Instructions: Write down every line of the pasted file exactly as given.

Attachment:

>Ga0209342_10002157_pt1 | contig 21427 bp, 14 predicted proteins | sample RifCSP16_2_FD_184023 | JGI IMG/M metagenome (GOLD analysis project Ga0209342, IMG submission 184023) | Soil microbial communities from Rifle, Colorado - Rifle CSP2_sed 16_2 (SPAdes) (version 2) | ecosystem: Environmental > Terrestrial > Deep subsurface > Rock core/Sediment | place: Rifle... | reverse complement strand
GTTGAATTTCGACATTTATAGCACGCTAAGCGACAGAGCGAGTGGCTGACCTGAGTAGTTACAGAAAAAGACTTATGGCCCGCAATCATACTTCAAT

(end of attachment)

>Ga0209342_10002157_pt1 | contig 21427 bp, 14 predicted proteins | sample RifCSP16_2_FD_184023 | JGI IMG/M metagenome (GOLD analysis project Ga0209342, IMG submission 184023) | Soil microbial communities from Rifle, Colorado - Rifle CSP2_sed 16_2 (SPAdes) (version 2) | ecosystem: Environmental > Terrestrial > Deep subsurface > Rock core/Sediment | place: Rifle... | reverse complement strand
GTTGAATTTCGACATTTATAGCACGCTAAGCGACAGAGCGAGTGGCTGACCTGAGTAGTTACAGAAAAAGACTTATGGCCCGCAATCATACTTCAAT